Surveillance, Law Enforcement and Data Protection January 26, 2011Posted by crimeandcontrol in övervakning, Integritet.
The 4th conference on Computer, Data Protection and Privacy is currently taking place in Brussels. During the first day no less then three sessions were devoted to ‘Surveillance, Law Enforcement and Data Protection’. One of the questions that the speakers were to respond to was whether or not Europe is sleepwalking into a surveillance society. Most speakers, both representatives from the Ministry of Justice in Sweden, the EDPS as well as researchers, agreed that Europe is not sleepwalking into a surveillance society since the surveillance society already is here. There was some debate on whether or not it would be more accurate to say that Europe is sleepwalking in a surveillance society. Most people seem unaware of the consequences of the everyday surveillance that they take part in and the phrase Eyes Wide Shut was used. Representatives from law enforcement argued that no one is really sleepwalking because people do know how surveillance is used and approve of it because of the benefits.
From surveillance researchers it was instead argued that people are not aware of how surveillance techniques operate or who has access to the data. The fact that private actors are involved in law enforcement to a high degree and not just criminal justice authorities was brought forward as an example. The financial data collected by SWIFT and and transferred from EU to the US is perhaps the most known case of how private actors like the SWIFT corporation can come to play a crucial role within law enforcement.And as Marieke de Goede pointed out: this also means that private actors are authorised to define what is and what is not suspicious.
Another example of surveillance that is hard to grasp for ‘ordinary people’ is how behaviour on internet is monitored and profiled for advertising purposes. The market for behavioural targeting is huge and the data that individuals leave are sold and resold many times. It was pointed out that more research is needed in order to understand why people voluntarily give away personal data on-line and why they do not protect their data more. If we consider how behavioural advertising use our everyday activities on-line it is perhaps less difficult to understand that people ‘give’ away their data. It is almost impossible to use the internet without doing so unless you are a computer specialist. And even if some researchers therefore put forward technical solutions that automatically protect individuals data, other researchers stressed that those techniques are easy to manipulate and do not really offer any real protection.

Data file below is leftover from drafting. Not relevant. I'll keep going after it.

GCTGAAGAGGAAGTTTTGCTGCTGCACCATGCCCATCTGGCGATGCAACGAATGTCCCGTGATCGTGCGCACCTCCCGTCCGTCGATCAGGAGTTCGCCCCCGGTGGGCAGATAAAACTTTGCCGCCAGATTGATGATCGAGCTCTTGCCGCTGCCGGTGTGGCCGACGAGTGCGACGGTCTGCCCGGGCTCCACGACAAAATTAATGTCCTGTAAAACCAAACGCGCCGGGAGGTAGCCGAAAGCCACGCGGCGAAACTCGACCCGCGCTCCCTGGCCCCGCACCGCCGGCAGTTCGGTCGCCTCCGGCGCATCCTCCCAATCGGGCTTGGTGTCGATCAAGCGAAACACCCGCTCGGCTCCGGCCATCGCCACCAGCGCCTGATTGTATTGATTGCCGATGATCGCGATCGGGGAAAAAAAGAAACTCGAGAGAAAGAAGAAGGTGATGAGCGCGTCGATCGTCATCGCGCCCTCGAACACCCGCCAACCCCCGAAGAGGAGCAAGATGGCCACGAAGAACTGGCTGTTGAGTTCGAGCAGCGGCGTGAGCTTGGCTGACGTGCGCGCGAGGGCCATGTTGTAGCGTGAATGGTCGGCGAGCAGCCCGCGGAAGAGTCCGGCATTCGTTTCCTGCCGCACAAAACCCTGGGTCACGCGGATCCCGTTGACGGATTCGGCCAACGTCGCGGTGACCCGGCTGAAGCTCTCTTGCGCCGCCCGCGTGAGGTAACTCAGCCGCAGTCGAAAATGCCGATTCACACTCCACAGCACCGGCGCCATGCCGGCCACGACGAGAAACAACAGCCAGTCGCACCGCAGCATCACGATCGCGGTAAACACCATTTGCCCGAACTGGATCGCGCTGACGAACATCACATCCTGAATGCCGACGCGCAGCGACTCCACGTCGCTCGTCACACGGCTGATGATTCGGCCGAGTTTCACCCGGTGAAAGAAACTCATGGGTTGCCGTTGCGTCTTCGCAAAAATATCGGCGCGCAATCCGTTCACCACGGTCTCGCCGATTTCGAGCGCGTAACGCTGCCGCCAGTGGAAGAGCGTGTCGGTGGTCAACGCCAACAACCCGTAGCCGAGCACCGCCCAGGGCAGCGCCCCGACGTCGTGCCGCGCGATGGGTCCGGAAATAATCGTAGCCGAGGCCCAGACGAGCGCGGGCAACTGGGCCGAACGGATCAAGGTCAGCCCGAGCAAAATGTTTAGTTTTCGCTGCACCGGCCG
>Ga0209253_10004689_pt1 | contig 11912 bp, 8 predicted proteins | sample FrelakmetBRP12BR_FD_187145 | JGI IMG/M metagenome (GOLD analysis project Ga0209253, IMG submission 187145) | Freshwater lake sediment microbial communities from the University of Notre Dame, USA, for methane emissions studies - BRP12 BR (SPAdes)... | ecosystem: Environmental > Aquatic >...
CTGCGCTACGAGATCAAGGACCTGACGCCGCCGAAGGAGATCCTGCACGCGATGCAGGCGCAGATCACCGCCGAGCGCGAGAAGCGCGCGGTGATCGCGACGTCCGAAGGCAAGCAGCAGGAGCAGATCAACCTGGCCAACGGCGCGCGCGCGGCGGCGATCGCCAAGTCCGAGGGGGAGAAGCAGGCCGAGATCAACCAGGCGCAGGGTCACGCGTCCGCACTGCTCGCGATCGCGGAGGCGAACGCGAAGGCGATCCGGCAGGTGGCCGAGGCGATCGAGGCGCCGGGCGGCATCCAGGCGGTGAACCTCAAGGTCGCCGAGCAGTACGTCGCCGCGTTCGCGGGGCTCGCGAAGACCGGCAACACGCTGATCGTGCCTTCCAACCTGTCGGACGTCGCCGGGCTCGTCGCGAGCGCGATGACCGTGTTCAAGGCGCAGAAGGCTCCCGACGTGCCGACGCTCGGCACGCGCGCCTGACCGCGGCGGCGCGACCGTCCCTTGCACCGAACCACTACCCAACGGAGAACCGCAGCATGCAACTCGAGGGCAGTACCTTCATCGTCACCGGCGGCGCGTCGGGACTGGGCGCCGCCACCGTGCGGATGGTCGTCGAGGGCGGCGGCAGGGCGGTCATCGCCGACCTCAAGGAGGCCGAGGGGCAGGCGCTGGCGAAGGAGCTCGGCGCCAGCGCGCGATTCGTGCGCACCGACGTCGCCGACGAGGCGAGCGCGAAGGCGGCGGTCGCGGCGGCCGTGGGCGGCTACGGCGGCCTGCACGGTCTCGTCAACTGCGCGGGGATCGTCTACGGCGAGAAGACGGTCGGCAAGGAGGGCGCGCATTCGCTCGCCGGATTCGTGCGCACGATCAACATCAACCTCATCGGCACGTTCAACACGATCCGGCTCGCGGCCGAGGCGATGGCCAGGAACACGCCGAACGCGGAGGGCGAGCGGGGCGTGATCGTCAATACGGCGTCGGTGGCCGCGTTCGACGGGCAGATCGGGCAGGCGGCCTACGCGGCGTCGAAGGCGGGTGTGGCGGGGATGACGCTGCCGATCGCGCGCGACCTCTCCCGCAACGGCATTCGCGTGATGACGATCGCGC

Two important points were also made during the evening of phd-presentations. First on the subject of informed consent that is so often brought forward as a solution to the privacy problem. If some one voluntarily and knowingly consent to having her data processed it is not considered to violate her privacy. But as Ana Gross rightly argued, it presupposes a agent that is entirely free and not part of any structures or power relations. Such a person does not exist in a society and it is therefore important to remember that informed consent does not recognise the autonomous individual but produces her. Secondly on the subject of ‘crime prevention’. Franziska Boehm highlighted the lack of definition of the concept on the EU level. Today this means that there are circumstances when any data about anyone can be stored and exchanged because it can be argued that it may be useful for crime prevention in the future (how can anyone say that it is impossible that a situation will occur in the future when data that seams irrelevant today will turn out to be crucial?). That it is not in line with basic ideas about the characteristics of a free, democratic society to collect data about citizens ‘just in case’ is obvious. Still, the concept of ‘crime prevention’ reminds a vague, yet effective concept in today’s crime policy.